33020
33990
would these be correct
 

TWinsor

Guru
Messages
171
Location
Columbus, OH
Best answers
0
Post operative diagnosis:
Same, cardiac tamponade, acute cardiovascular decompensation with induction of anesthesia requiring CPR, tortuous right iliac artery
*
Operation:
#1. Emergency Median sternotomy
#2. Pericardiotomy with evacuation of 1000 mL of blood
#3. TEE by anesthesia
#4. Impella CP placement via right femoral artery (percutaneous) with fluoroscopic and echocardiographic guidance (#33990)
#5. Iliac artery arteriography with fluoroscopic assistance
*
Preoperative note:
is a 70 y.o. male with severe ischemic cardiomyopathy and severe multivessel coronary artery disease being taken to the operating room for coronary artery bypass grafting.
*
Operative findings:
.
#1. Operative findings: The patient was quite dyspneic on arrival in the operating room. He was placed on the operating table and found to be hypotensive. Vasopressors were administered with resulting improved blood pressure. However on administration of anesthesia the patient had renovascular collapse with blood pressures in the 40s. CPR was carried out. Echocardiography suggested a pericardial fluid. Chest was quickly opened and pericardiotomy was performed and 1000 mL of blood were evacuated. Once the blood was evacuated no for further active bleeding was identified. Surface of the heart however was covered in fibrinous changes .despite evacuating the the bladder however gradually hemodynamics began to deteriorate further. It was felt that attempts at doing bypass surgery in the face of the profound changes in the pericardial space would be extremely difficult and that based on the anatomy it was possible to the only vessel that might be able to be bypass would be the LAD (which was also felt to be a stone double vessel per Dr. ). At this point it was felt that the safest and most appropriate therapy for cardiovascular support will be the placement of the Impella CP. There was also concern with a cardiac tamponade was secondary to a potential ventricular perforation due to the recent myocardial infarction and then any elevation of the heart and manipulation could result in catastrophic continued hemorrhage.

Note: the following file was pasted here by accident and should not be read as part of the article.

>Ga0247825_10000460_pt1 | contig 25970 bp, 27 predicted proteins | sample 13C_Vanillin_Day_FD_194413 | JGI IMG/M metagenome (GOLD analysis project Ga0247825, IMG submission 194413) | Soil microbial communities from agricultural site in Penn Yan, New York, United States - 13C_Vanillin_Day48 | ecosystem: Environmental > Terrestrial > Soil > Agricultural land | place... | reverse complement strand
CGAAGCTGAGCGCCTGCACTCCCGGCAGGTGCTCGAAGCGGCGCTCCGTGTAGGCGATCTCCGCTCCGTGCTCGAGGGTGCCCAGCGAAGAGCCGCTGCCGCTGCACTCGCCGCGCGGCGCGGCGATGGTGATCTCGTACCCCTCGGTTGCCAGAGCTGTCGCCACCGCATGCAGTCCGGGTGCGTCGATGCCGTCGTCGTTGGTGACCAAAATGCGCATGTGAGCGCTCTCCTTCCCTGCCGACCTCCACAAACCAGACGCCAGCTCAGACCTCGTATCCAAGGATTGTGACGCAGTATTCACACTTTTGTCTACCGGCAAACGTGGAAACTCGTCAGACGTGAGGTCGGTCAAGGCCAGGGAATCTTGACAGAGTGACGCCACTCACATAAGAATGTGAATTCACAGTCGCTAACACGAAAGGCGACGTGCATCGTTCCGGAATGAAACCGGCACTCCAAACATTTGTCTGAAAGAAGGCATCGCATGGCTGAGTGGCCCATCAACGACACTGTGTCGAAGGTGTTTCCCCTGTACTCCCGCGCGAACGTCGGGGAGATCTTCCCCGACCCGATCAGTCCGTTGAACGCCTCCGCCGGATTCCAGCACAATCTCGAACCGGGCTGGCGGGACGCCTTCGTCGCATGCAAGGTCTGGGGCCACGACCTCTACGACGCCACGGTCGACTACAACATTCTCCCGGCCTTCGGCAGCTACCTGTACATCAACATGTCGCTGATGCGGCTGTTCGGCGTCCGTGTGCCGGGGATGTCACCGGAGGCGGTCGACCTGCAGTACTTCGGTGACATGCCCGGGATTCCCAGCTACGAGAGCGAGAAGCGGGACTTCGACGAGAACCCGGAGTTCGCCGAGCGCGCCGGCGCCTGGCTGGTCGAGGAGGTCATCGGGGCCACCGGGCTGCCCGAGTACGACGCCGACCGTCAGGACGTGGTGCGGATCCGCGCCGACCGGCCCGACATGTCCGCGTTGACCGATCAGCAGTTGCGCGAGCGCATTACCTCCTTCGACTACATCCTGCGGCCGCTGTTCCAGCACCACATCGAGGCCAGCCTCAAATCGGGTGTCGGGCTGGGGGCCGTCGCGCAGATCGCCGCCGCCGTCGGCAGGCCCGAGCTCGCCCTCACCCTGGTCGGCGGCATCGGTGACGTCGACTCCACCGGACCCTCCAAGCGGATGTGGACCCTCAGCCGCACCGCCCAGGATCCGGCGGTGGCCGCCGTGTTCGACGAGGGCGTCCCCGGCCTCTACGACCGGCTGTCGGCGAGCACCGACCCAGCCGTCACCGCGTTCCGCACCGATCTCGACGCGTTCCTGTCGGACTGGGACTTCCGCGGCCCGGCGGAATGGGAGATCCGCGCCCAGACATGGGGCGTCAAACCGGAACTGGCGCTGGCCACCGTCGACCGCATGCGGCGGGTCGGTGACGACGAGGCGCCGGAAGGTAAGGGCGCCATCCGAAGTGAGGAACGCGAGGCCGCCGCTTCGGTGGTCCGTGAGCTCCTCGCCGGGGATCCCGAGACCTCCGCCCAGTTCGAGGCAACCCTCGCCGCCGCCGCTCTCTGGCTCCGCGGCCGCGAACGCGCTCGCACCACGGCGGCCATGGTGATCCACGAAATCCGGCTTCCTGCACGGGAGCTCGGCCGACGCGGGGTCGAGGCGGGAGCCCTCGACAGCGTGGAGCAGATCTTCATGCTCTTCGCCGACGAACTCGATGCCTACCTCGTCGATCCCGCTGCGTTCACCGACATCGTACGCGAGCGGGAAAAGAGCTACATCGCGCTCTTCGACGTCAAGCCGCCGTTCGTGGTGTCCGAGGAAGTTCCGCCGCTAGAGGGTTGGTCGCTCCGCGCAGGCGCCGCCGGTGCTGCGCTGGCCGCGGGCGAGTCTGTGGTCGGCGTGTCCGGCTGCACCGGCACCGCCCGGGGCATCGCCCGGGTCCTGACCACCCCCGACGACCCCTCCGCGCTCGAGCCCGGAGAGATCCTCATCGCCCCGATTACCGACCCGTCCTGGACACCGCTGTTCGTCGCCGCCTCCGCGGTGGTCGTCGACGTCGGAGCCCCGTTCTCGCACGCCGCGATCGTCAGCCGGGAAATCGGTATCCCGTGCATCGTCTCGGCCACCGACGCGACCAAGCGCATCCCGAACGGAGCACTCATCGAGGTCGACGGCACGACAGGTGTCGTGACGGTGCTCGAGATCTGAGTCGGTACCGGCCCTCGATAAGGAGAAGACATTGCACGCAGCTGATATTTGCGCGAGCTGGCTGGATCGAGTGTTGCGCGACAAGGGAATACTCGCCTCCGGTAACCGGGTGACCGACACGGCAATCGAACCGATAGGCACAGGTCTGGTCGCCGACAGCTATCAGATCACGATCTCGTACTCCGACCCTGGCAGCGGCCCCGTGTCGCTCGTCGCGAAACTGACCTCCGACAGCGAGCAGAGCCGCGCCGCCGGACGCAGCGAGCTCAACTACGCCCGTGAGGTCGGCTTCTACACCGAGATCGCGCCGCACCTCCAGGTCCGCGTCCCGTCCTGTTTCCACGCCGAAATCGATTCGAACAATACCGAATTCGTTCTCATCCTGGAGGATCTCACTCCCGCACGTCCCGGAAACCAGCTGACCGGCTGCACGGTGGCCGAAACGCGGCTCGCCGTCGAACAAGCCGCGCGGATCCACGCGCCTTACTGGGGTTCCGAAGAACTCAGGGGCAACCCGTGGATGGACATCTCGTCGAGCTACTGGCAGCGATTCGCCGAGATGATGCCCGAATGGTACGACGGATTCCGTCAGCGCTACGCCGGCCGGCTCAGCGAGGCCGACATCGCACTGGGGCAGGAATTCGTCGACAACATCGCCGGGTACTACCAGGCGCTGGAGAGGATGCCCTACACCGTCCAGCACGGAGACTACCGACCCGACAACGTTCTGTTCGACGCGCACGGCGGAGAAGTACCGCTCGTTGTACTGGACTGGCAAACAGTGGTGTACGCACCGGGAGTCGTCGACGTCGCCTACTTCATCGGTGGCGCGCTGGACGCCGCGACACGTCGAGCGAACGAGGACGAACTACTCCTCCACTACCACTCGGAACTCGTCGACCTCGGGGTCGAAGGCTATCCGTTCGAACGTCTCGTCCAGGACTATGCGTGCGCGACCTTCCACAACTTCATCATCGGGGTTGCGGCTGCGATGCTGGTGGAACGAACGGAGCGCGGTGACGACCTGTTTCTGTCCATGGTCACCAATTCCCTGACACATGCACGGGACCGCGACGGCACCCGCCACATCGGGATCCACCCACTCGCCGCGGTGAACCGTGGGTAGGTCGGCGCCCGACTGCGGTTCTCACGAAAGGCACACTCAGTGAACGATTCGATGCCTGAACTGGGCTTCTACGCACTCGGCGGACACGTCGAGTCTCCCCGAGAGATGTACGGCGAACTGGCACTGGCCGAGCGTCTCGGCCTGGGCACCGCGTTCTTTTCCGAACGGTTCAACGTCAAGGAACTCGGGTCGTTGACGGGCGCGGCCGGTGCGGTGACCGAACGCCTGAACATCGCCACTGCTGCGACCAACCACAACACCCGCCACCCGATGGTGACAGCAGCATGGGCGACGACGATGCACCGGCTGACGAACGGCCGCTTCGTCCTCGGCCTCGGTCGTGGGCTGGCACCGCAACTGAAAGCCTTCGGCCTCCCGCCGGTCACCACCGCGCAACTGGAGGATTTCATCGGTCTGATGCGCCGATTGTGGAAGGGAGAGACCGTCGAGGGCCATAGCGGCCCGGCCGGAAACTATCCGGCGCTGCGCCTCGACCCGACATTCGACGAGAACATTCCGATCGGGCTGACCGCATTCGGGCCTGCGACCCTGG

*
Description of operation: